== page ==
Library card holders also report they read more books than non-holders. In the 12 months before our December survey, library card holders report that they read an average (the mean number) of 20 books, compared with 13 books for non-card holders. The median (midpoint) figures for books reportedly read are 10 by library card holders and 5 by non-holders.
Leading-edge librarians and patrons say that the advent of e-books has produced a major transformation in book searching and borrowing at libraries.
In addition to conducting a representative phone survey, we also solicited thousands of comments online from library staff members and library patrons about their experiences in the relatively new world of e-books and e-book borrowing. Here are some of the main themes in their answers:
- Book-borrowing habits are changing. Some of the most avid library users report they are going to library branches less and using the library website more for book and audio downloads. Additionally, patrons’ browsing is moving from in-library catalogs to online searches of library websites. As a result, “routine” traditional library interactions between patrons and librarians are receding in some places as interactions shift to online communications and downloads.
- Library holdings are changing. A number of librarians report that some funds for purchasing printed books have been shifted to e-book purchases. Others’ libraries have cut back on other media purchases, such as CD audiobooks, to free up funds for purchases of e-books.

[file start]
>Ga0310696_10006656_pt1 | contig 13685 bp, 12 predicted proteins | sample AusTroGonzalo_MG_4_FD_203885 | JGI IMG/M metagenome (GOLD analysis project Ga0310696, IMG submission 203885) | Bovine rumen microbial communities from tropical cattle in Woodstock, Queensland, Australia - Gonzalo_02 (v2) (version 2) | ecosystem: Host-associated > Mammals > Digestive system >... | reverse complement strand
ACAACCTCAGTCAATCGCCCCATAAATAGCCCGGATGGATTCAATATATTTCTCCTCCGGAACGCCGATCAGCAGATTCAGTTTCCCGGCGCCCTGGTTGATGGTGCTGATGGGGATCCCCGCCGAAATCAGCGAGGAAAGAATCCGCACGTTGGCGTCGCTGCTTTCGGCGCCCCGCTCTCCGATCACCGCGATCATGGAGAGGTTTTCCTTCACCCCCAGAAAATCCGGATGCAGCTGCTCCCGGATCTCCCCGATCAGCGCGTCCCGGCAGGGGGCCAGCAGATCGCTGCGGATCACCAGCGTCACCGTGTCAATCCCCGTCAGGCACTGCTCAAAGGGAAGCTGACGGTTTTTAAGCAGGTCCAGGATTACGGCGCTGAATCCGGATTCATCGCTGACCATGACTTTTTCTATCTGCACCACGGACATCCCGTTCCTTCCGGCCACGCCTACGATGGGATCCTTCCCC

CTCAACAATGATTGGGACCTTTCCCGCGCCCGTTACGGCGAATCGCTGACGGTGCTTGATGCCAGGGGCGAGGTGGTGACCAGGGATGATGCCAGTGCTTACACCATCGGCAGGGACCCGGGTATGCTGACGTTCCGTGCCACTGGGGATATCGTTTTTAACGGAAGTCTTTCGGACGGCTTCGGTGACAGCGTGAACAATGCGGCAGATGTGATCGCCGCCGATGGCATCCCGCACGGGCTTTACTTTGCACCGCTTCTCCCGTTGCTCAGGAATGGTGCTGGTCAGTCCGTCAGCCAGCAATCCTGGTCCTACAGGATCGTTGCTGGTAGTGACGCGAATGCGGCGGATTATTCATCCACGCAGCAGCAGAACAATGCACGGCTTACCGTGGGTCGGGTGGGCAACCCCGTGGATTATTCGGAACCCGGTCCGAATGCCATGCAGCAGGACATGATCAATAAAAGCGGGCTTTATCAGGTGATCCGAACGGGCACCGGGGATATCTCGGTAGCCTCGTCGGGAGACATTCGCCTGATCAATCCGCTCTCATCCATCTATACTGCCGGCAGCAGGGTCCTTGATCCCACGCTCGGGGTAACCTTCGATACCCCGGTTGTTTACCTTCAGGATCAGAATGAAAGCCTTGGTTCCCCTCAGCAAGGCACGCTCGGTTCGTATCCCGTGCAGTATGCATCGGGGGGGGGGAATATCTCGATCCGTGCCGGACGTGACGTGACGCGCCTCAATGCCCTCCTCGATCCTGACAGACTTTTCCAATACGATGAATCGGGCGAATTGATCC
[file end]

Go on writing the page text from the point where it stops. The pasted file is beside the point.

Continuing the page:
- Librarians’ roles are changing. A majority of the librarians who responded to our query said they are excited about the role that e-books have played in their institutions and the way that e-books have added to patrons’ lives. At the same time, many report that much more of their time is devoted to providing “tech support” for patrons—both in their hardware needs and mastering software and the web—and away from traditional reference services. Librarians often are anxious about the new set of demands on them to learn about the operations of new gadgets, to master every new web application, and to de-bug every glitch on a digital device. A notable portion of librarians report they are self-taught techies. Staff training programs often help, but librarians report wide variance in the quality of some training efforts.